One of the foremost figures in the history of photography, Steichen's career began as one of the leading proponents of the 19th-century romantic movement known as "Pictorialism." His incredible eye for composition, lighting, mystery enabled his talent to lead the forefront of modernism.

Additionally, Steichen's varied interests in portraiture, the nude, flower photography, fashion, dance, theatre, still life, landscape and nature lead him to bridge the gap between creative photography and editorial, illustrational, and other applied usages of the medium.

n the early decades of the century Steichen, in collaboration with Alfred Steiglitz, helped found the Photo-Secession and its influential journal, Camera Work. He was largely responsible for introducing to the U.S. audience the work of such European modernists as Rodin, Matisse, and Picasso. Between the two world wars Steichen achieved the pinnacle of success in commercial photography as photographer-in-chief for the Condé Nast publications Vogue and Vanity Fair. During the two world wars he served with distinction as a military photographer and propagandist, organizing influential and highly innovative exhibitions in support of the war effort. Later he helped chart the course of post-war photography from his position as photography curator at the Museum of Modern Art in New York, during the course of which he produced the most widely-seen photography exhibition of all time, The Family of Man, along with its widely distributed catalogue.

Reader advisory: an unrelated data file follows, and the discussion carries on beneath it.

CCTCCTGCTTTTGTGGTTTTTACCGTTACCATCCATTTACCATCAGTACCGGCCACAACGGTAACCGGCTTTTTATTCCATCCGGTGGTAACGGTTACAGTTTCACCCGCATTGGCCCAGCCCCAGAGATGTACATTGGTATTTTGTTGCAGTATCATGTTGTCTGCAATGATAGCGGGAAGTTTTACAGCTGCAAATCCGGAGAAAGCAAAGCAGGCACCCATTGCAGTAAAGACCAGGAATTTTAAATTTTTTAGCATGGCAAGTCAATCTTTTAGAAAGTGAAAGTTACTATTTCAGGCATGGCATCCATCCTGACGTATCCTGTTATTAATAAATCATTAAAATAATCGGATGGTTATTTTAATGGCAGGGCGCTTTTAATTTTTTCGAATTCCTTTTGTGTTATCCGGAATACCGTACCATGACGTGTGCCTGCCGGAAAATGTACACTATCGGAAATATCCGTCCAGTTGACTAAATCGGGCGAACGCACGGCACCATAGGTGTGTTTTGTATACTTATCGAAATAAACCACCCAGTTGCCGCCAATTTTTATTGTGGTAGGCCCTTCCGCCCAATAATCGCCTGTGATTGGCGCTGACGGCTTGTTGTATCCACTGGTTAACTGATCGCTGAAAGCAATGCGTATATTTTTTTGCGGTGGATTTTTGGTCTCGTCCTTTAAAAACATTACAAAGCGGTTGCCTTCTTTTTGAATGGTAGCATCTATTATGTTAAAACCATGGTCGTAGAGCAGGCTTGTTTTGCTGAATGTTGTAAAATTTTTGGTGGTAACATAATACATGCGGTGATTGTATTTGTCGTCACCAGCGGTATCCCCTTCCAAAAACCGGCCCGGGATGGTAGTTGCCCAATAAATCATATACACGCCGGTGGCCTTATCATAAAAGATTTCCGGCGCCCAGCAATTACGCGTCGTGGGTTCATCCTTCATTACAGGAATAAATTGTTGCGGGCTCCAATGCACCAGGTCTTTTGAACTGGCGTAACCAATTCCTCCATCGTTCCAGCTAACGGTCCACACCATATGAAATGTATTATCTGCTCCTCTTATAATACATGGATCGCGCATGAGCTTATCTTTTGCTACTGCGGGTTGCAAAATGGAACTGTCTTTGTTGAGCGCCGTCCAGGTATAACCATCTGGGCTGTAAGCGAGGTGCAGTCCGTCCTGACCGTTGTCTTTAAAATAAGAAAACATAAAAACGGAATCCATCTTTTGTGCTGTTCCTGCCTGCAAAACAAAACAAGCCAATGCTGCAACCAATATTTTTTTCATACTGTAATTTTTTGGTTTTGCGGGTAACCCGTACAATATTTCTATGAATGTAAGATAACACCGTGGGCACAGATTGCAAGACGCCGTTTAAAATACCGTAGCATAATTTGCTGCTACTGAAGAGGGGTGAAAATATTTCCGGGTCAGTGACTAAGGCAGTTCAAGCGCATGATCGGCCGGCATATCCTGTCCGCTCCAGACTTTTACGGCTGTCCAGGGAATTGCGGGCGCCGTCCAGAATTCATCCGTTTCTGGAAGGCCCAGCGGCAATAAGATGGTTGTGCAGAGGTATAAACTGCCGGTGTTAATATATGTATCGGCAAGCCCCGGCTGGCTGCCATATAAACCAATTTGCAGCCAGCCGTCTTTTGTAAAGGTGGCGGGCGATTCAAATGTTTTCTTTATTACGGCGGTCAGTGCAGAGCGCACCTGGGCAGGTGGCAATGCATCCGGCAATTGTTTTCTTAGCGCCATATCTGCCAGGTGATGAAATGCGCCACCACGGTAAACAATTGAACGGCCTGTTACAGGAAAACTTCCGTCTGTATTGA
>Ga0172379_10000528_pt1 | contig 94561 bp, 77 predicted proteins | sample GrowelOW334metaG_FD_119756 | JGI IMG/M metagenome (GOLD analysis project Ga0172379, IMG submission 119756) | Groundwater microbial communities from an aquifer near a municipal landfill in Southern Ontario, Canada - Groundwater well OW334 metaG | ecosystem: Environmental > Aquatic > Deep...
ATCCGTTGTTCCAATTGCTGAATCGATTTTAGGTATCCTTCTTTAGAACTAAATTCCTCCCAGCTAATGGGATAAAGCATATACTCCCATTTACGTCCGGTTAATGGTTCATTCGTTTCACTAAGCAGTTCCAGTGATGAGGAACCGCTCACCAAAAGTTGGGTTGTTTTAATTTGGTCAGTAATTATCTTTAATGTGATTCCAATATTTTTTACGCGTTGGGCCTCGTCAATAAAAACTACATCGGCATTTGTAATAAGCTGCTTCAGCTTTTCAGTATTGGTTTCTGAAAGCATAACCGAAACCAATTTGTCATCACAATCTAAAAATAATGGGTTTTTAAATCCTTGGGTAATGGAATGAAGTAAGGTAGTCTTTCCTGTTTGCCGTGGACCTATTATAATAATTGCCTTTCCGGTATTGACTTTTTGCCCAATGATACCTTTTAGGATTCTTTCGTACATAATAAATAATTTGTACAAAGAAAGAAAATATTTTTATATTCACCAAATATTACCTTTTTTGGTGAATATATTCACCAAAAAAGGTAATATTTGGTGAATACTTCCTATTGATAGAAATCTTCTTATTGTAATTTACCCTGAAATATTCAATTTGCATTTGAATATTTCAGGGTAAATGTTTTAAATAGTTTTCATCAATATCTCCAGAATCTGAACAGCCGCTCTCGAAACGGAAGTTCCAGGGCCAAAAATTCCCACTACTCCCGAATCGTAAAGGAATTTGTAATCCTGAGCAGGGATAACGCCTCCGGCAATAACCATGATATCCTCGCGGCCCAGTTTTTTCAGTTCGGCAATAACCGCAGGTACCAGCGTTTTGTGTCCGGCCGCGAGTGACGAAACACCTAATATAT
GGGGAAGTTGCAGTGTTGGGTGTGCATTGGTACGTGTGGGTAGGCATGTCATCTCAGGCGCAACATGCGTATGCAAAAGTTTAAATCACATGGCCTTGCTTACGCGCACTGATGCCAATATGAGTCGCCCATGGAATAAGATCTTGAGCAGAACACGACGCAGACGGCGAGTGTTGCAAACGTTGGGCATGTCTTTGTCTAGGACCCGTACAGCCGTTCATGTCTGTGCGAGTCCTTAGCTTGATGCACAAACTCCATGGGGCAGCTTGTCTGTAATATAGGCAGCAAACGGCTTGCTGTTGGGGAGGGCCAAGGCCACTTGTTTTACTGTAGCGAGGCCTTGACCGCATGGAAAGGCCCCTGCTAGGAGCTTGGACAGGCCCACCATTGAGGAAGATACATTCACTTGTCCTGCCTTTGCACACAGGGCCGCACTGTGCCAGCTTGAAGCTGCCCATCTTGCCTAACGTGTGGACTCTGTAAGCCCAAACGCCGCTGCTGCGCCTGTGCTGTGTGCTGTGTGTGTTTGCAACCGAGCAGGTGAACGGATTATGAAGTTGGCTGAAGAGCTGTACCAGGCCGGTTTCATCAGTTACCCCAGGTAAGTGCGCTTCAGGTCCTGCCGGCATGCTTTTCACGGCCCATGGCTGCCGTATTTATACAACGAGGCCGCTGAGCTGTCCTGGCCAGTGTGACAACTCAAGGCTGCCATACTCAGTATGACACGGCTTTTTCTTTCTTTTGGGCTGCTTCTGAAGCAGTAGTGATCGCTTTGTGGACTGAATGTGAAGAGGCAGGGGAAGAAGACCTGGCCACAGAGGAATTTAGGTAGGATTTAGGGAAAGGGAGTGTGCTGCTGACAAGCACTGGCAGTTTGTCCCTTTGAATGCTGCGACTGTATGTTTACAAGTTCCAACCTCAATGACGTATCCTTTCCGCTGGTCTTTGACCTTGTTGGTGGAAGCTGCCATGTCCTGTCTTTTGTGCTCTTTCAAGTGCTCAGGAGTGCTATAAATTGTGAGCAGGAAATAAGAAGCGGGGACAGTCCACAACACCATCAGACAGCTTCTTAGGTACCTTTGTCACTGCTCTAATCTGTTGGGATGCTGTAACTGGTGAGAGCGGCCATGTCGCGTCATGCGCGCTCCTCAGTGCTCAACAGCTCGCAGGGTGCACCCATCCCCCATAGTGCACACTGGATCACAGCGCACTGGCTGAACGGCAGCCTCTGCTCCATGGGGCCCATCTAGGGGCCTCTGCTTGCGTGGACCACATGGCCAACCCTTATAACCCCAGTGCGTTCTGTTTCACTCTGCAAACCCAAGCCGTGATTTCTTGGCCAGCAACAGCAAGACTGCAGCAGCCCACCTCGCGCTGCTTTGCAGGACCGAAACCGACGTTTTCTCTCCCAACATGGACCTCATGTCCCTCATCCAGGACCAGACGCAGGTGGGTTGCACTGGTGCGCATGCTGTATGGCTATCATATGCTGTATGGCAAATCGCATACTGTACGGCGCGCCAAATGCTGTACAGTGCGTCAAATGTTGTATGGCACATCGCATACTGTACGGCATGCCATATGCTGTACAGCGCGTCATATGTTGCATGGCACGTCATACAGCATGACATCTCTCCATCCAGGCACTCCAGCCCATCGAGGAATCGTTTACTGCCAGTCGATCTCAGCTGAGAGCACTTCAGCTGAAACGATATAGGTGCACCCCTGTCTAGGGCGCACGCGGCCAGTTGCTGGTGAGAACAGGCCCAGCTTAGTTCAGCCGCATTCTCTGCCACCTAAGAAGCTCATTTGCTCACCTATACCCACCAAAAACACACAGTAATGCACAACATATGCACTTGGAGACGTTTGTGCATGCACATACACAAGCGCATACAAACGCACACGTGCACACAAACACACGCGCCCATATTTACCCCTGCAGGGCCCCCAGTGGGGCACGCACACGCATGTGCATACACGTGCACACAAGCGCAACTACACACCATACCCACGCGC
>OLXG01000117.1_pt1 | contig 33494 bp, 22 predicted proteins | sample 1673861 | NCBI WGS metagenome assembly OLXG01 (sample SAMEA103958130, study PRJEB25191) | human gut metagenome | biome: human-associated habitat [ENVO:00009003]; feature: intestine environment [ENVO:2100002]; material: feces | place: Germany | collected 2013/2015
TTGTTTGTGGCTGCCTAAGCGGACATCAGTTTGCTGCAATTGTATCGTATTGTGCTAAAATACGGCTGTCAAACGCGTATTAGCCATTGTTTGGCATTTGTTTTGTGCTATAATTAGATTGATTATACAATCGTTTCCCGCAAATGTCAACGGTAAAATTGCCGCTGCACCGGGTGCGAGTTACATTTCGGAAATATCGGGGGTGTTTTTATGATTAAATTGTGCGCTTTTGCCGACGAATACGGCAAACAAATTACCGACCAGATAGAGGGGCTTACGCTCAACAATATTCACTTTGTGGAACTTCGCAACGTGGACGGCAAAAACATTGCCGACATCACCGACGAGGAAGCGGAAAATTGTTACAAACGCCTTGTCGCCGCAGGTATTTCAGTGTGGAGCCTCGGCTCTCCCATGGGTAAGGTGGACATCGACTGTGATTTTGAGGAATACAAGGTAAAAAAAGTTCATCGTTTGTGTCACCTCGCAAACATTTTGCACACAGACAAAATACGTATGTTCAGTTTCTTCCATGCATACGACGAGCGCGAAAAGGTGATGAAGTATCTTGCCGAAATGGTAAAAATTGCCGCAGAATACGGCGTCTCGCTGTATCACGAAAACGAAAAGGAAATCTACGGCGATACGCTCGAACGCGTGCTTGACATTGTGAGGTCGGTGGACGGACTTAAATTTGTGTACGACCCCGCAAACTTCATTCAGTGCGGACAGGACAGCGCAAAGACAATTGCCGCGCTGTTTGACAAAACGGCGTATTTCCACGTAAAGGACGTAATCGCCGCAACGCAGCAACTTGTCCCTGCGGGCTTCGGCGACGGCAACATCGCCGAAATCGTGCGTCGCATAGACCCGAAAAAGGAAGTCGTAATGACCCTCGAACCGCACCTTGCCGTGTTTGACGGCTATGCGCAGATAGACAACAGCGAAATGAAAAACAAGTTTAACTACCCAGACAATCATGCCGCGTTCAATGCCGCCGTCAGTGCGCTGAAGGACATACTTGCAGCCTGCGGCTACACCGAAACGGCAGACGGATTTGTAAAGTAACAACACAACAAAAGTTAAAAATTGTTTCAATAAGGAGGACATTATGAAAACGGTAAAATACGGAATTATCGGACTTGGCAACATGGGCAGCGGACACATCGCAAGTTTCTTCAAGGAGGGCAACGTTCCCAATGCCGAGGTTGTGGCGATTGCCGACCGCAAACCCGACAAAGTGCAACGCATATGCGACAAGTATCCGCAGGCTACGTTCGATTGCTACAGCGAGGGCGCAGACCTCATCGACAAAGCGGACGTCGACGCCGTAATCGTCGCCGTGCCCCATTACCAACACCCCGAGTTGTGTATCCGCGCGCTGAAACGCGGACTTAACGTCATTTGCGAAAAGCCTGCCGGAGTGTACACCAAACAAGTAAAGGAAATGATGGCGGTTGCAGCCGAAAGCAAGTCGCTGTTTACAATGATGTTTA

Steichen’s career was filled with controversy. His early partner, Alfred Stieglitz, considered Steichen’s move into the world of fashion and advertising treasonous, while his old Pictorialist colleagues were outraged at his seeming abandonment of their noble aims. Some critics saw his work for the Condé Nast empire as obsessed with glamour. Many opposed his replacement of Beaumont Newhall as head of the Photography Department at MoMA. Others criticized The Family of Man as naively sentimental, and questioned his use of photographers’ work to further polemical aims.